Usually they are just used to fill parameter lists. • Fake objects Actually have working implementations, but usually take some shortcut that makes them not suitable for production. • Stubs Provide canned answers to the calls made during the test, usually not responding at all to anything outside what’s programmed in for the test. • Spies Are stubs that also record some information based on how they were called. • Mocks Are preprogrammed with expectations that form a specification of the calls they are expected to receive. Continuous Delivery - Test Doubles
  67. Continuous Delivery – Integration Tests “ Incorporate activities concerning integration

    into your release plan ” • Can be written in the same way as you write normal acceptance tests • Run in two contexts, the real external systems/replicas and the test stubs. • Isolate access to the external system in the testing environment with a firewall • Have a configuration setting in the application that makes it talk to a simulated version of the external system • Reused as smoke tests during deployment of the system into production • Reused as diagnostics to monitor the production system • Replicate not only the expected responses to service calls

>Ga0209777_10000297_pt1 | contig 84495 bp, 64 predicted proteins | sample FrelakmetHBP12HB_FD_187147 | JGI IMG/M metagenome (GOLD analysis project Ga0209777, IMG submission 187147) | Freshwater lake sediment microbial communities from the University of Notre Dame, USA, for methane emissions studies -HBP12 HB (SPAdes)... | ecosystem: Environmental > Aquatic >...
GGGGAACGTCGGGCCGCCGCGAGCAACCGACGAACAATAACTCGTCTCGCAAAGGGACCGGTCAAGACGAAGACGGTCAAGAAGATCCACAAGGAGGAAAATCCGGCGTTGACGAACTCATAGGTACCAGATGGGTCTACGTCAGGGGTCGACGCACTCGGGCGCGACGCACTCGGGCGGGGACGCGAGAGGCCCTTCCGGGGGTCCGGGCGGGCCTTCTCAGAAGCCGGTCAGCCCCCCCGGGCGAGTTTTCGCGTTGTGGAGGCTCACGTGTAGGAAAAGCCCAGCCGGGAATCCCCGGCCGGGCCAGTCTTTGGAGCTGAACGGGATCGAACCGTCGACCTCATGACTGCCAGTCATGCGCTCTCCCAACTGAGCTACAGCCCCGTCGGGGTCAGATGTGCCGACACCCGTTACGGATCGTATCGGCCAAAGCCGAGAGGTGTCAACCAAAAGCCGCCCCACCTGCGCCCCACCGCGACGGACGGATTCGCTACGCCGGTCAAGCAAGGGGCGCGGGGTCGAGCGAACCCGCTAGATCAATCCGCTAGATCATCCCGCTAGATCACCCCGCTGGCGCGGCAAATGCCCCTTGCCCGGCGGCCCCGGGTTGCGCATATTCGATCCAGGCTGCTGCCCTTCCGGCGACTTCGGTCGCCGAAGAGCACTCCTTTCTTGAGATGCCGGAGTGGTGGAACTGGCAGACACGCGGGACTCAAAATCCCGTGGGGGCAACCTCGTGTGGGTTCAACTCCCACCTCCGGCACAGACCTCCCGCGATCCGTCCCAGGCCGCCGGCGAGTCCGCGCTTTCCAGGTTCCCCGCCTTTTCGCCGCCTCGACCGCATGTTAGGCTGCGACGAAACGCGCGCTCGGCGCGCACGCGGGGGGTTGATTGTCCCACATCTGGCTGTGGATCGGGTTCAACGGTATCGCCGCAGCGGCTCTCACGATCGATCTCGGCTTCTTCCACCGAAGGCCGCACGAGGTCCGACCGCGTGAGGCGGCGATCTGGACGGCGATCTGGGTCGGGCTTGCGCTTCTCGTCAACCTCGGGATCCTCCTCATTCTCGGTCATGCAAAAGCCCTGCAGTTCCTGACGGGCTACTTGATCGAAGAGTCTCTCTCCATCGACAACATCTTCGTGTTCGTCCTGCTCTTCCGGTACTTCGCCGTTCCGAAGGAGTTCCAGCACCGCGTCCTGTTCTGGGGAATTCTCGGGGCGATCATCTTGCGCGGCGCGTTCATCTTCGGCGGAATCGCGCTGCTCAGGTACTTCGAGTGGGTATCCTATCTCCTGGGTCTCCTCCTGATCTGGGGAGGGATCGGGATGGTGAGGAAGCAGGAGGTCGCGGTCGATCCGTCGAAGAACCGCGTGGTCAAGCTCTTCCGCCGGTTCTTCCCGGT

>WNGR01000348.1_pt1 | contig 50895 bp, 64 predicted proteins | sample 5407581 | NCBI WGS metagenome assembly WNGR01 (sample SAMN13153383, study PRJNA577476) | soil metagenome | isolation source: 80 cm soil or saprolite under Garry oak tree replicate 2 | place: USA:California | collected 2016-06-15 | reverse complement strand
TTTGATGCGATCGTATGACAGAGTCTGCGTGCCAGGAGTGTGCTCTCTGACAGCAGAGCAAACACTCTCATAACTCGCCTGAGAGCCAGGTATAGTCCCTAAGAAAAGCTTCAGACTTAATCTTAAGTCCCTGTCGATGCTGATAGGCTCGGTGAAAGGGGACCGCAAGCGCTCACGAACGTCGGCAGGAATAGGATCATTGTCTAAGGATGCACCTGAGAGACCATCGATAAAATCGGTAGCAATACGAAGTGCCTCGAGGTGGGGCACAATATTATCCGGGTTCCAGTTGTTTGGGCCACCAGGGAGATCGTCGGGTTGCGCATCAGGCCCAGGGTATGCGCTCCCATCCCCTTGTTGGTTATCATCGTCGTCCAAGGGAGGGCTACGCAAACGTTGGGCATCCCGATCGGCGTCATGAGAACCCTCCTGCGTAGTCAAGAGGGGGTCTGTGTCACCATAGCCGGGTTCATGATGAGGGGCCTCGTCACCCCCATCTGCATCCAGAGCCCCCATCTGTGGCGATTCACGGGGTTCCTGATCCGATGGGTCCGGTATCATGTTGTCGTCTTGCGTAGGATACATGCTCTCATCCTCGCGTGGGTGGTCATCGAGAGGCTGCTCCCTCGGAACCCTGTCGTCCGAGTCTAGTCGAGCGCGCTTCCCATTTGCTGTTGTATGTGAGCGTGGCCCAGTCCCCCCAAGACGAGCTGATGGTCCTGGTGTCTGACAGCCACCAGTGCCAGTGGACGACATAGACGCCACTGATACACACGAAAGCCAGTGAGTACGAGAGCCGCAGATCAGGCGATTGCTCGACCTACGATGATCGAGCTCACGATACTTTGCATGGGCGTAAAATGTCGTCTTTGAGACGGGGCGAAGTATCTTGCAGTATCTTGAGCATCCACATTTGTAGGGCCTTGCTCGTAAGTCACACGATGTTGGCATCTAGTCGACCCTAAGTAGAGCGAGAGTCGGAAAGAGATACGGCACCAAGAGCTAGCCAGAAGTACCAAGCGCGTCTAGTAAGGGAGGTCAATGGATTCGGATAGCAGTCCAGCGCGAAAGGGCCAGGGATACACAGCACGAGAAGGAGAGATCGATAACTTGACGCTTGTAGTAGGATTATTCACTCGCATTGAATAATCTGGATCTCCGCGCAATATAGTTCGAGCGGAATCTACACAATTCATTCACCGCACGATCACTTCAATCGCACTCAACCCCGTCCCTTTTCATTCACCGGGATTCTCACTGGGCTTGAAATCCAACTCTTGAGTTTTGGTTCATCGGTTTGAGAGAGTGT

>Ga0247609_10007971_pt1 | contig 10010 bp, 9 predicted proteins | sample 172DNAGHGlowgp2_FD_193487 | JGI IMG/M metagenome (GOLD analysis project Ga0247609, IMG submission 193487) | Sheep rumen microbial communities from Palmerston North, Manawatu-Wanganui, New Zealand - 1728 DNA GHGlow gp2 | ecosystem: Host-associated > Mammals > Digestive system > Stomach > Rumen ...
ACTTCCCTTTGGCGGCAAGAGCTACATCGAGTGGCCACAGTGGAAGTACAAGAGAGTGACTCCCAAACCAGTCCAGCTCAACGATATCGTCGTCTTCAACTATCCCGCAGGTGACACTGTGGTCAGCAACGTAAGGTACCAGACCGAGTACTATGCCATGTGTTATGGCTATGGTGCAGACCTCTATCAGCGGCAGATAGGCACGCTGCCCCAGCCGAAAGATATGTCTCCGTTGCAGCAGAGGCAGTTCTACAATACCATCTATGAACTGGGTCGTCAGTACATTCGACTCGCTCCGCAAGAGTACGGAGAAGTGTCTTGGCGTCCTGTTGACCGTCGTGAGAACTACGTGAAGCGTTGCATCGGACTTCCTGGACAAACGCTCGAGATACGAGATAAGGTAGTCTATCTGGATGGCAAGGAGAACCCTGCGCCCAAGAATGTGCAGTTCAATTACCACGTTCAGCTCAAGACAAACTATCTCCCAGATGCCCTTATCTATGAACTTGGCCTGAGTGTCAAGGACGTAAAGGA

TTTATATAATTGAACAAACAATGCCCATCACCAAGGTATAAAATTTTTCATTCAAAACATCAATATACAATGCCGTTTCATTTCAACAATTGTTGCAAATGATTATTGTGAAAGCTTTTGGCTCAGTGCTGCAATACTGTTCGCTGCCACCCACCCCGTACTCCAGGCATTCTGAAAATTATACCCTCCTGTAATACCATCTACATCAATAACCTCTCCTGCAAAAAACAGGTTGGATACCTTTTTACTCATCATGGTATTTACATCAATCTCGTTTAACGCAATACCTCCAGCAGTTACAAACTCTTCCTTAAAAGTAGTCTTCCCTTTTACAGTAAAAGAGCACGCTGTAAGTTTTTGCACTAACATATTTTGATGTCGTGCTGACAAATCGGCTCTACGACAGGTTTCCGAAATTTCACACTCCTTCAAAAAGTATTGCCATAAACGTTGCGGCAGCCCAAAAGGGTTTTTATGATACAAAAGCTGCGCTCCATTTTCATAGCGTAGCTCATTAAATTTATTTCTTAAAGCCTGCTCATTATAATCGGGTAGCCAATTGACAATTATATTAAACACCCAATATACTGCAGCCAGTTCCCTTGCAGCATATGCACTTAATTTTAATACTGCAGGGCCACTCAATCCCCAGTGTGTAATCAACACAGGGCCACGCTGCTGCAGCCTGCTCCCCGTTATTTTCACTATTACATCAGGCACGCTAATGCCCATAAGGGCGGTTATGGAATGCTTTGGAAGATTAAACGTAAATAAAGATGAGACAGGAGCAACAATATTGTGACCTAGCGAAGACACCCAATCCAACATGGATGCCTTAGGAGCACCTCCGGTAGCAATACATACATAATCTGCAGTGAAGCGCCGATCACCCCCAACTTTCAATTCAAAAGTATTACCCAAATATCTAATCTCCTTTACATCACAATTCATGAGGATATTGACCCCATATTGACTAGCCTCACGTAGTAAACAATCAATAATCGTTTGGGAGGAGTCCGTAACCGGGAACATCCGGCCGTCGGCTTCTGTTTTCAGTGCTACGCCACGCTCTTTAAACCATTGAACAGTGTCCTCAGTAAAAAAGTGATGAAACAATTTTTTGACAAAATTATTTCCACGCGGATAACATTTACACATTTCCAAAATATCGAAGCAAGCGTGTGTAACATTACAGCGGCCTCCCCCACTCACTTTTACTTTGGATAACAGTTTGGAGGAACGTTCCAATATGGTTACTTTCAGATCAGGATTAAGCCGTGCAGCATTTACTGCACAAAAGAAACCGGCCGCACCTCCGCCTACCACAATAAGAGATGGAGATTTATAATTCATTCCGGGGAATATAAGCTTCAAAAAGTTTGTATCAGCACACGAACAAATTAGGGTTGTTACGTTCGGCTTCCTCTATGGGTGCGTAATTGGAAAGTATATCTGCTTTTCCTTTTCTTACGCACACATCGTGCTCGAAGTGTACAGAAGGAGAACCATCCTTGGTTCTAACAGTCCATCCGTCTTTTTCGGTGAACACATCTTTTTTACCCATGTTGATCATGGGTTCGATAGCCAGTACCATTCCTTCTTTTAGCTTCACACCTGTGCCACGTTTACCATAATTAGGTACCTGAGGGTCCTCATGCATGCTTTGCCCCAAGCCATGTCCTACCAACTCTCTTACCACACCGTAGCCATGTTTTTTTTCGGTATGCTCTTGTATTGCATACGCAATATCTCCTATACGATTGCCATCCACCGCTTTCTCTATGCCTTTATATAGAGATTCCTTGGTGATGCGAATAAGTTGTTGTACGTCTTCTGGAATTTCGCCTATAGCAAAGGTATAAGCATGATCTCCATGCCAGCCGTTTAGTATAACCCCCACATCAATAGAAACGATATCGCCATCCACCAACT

68. Deployment Pipeline

  69. Continuous Delivery – Definition in Concept Definition Deployment Pipeline models

    the process from check-in to release, which forms a part of the process of getting a feature from the mind of a customer or user into their hands. The entire process as a value stream map
  70. Commit Stage Automated Acceptance Testing Exploratory Testing Automated Performance Testing

    Deployment Continuous Delivery - Anatomy The end-to-end automation, when repeated many times , it uncovered some common abstractions/patterns. Build Deploy Test Release
  71. Continuous Delivery - Deployment Pipeline Stages • Asserts that the